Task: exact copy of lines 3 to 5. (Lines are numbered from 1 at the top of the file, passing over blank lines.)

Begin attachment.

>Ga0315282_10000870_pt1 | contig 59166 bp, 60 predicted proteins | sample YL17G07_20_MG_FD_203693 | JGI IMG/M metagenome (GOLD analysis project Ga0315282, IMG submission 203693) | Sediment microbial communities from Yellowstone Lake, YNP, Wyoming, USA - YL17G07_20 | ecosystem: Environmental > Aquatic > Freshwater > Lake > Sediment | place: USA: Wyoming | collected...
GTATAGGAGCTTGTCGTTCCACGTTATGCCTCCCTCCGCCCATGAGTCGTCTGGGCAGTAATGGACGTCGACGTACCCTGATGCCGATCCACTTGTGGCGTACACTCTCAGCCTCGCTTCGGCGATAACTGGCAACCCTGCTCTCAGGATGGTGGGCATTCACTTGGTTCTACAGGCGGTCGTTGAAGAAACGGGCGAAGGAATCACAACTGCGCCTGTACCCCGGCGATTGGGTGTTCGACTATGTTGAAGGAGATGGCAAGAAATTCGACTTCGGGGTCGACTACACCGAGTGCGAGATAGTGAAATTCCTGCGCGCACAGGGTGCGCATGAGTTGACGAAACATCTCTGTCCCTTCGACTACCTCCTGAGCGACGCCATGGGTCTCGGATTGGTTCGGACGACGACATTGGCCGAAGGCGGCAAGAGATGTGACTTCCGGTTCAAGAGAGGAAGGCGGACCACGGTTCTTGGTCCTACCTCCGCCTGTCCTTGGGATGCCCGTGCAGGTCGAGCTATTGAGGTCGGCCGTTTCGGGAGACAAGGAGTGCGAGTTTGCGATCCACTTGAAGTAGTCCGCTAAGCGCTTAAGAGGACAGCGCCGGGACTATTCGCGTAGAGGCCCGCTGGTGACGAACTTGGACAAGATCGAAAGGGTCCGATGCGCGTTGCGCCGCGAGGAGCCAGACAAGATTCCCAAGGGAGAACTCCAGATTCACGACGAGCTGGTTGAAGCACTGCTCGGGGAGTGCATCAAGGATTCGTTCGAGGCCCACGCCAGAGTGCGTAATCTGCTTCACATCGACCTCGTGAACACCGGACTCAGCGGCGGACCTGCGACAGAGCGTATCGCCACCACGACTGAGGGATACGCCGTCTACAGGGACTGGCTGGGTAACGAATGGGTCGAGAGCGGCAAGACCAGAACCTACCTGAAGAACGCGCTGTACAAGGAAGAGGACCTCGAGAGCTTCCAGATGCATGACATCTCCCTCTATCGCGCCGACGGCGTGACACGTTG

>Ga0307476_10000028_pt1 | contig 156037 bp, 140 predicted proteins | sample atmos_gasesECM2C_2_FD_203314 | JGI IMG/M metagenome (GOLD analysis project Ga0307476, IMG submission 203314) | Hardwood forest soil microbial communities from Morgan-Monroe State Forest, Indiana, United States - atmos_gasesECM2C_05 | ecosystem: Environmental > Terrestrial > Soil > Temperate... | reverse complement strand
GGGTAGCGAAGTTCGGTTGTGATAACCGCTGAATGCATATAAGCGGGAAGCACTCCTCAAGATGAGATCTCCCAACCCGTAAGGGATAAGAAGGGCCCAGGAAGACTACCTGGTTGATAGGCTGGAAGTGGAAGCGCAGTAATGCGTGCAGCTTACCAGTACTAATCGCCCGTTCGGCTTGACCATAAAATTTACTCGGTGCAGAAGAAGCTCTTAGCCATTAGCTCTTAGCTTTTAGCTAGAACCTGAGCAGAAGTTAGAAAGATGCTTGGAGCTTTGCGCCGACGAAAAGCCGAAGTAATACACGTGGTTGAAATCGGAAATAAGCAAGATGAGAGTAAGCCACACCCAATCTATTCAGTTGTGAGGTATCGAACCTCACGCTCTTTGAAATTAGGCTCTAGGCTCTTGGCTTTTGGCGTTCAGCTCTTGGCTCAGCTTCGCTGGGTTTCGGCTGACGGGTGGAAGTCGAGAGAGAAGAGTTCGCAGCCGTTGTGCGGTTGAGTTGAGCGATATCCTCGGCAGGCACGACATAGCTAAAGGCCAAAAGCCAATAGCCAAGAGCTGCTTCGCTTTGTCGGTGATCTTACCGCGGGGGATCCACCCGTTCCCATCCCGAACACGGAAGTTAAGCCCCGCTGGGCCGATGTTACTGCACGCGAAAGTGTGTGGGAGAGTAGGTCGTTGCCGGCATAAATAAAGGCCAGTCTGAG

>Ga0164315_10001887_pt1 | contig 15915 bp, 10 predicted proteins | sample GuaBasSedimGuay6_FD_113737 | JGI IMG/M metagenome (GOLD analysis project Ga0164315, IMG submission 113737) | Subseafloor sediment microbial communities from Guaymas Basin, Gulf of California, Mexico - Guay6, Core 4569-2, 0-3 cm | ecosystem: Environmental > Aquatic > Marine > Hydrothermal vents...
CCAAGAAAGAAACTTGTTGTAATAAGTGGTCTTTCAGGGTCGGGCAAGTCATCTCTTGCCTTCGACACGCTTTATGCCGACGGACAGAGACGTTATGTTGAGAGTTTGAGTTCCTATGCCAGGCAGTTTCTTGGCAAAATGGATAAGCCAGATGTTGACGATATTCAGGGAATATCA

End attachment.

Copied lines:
>Ga0307476_10000028_pt1 | contig 156037 bp, 140 predicted proteins | sample atmos_gasesECM2C_2_FD_203314 | JGI IMG/M metagenome (GOLD analysis project Ga0307476, IMG submission 203314) | Hardwood forest soil microbial communities from Morgan-Monroe State Forest, Indiana, United States - atmos_gasesECM2C_05 | ecosystem: Environmental > Terrestrial > Soil > Temperate... | reverse complement strand
GGGTAGCGAAGTTCGGTTGTGATAACCGCTGAATGCATATAAGCGGGAAGCACTCCTCAAGATGAGATCTCCCAACCCGTAAGGGATAAGAAGGGCCCAGGAAGACTACCTGGTTGATAGGCTGGAAGTGGAAGCGCAGTAATGCGTGCAGCTTACCAGTACTAATCGCCCGTTCGGCTTGACCATAAAATTTACTCGGTGCAGAAGAAGCTCTTAGCCATTAGCTCTTAGCTTTTAGCTAGAACCTGAGCAGAAGTTAGAAAGATGCTTGGAGCTTTGCGCCGACGAAAAGCCGAAGTAATACACGTGGTTGAAATCGGAAATAAGCAAGATGAGAGTAAGCCACACCCAATCTATTCAGTTGTGAGGTATCGAACCTCACGCTCTTTGAAATTAGGCTCTAGGCTCTTGGCTTTTGGCGTTCAGCTCTTGGCTCAGCTTCGCTGGGTTTCGGCTGACGGGTGGAAGTCGAGAGAGAAGAGTTCGCAGCCGTTGTGCGGTTGAGTTGAGCGATATCCTCGGCAGGCACGACATAGCTAAAGGCCAAAAGCCAATAGCCAAGAGCTGCTTCGCTTTGTCGGTGATCTTACCGCGGGGGATCCACCCGTTCCCATCCCGAACACGGAAGTTAAGCCCCGCTGGGCCGATGTTACTGCACGCGAAAGTGTGTGGGAGAGTAGGTCGTTGCCGGCATAAATAAAGGCCAGTCTGAG

>Ga0164315_10001887_pt1 | contig 15915 bp, 10 predicted proteins | sample GuaBasSedimGuay6_FD_113737 | JGI IMG/M metagenome (GOLD analysis project Ga0164315, IMG submission 113737) | Subseafloor sediment microbial communities from Guaymas Basin, Gulf of California, Mexico - Guay6, Core 4569-2, 0-3 cm | ecosystem: Environmental > Aquatic > Marine > Hydrothermal vents...